UPDATE, Sept. 2: Viganò is contradicting the pope's account of the Washington meeting, saying "The pope knew very well who Davis was, and he and his close collaborators had approved the private audience." At the meeting, Viganò wrote, Francis "embraced her affectionately, thanked her for her courage and invited her to persevere."

Trade commission completely reverses newsprint tariffs, called 'the greatest existential threat to newspapers, ever'

The International Trade Commission voted unanimously today to nullify the tariffs on Canadian newsprint, after finding that American newsprint producers were not harmed by such imports.

"The ruling is a victory for the U.S. newspaper industry, which complained that the rising cost of newsprint made it harder to operate and required them to trim the size of papers or lay off employees," Kevin Freking reports for The Associated Press.

The tariffs were unpopular with lawmakers from both parties as well as newspapers that were forced to reduce production or lay off staff to cope with the increased costs. The tariffs were announced Jan. 8 in response to a complaint from a paper mill in Washington state that had recently been purchased by New York City hedge fund.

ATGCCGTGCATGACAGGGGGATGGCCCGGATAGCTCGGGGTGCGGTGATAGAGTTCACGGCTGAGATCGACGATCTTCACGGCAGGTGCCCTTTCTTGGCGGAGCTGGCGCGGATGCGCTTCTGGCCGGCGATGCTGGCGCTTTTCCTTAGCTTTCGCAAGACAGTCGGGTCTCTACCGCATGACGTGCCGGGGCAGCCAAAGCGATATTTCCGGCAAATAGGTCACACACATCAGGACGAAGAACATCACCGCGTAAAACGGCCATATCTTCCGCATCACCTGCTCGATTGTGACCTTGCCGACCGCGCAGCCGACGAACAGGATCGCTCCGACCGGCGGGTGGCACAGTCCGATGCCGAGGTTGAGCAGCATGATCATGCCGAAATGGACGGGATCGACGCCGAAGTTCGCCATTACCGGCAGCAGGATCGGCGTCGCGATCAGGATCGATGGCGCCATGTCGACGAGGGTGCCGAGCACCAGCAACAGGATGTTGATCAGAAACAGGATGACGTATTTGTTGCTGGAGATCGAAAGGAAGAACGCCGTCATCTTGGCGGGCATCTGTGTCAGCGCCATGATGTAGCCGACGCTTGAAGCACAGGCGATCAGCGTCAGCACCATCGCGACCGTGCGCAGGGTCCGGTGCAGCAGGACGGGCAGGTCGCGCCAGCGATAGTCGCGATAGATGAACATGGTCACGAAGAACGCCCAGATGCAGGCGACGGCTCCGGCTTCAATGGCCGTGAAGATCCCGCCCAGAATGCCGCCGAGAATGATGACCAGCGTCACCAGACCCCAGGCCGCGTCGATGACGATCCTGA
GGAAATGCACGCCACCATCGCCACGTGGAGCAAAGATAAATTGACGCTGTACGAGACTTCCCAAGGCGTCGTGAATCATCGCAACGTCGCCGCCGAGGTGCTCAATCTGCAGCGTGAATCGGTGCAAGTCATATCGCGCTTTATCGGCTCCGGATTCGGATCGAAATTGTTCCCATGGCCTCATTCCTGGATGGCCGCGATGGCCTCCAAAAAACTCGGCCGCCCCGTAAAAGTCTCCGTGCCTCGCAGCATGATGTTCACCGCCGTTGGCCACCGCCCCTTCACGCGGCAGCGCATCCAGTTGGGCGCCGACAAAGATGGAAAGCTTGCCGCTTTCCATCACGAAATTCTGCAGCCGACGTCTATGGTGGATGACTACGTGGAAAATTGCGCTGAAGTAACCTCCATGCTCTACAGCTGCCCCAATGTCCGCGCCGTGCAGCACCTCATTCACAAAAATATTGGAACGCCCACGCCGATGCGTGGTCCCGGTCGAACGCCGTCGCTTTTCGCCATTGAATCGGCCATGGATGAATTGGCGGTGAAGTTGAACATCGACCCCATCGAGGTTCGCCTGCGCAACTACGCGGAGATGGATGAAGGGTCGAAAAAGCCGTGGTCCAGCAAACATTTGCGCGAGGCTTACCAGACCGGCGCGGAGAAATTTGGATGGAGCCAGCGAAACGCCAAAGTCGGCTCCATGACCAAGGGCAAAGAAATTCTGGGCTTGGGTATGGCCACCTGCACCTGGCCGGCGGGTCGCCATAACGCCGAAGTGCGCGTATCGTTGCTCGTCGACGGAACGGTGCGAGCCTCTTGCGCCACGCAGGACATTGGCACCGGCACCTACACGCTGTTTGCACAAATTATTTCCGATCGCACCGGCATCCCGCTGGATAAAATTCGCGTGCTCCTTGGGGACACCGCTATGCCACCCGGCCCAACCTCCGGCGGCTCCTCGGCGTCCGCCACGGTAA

The Commerce Department gave papers some breathing room earlier this month, ruling that it would proceed with the tariffs at lower rates (for most mills; some got an increase) and on a smaller scale than initially announced. The ITC's reason for completely reversing the tariffs will likely be made clearer when the commission issues a final report on Sept. 17, according to Paul Boyle, senior vice president of the News Media Alliance, large newspapers' main lobbying group.

NMA President David Chavern said, “Today is a great day for American journalism. The I.T.C.’s decision will help to preserve the vitality of local newspapers and prevent additional job losses in the printing and publishing sectors. The end of these unwarranted tariffs means local newspapers can focus once again on playing a vital role in our democracy by keeping citizens informed and connected to the daily life of their communities.”

Al Cross, director of the Institute for Rural Journalism and Community Issues, publisher of The Rural Blog, hailed the move, saying "These tariffs had proven to be the greatest existential threat to newspapers, ever."

UPDATE: Newspaper consultant Kevin Slimp writes on his State of Newspapers site, "After an appropriate period of celebration, let me suggest that we step back and take a look at what we’ve learned through this experience. What did we learn about the influence we have as community newspapers. Don’t kid yourself. It wasn’t the editorials in the big dailies that got the attention of decision makers. . . . My question is, 'Now that we realize we still have significant influence, how are we going to use this knowledge?' . . .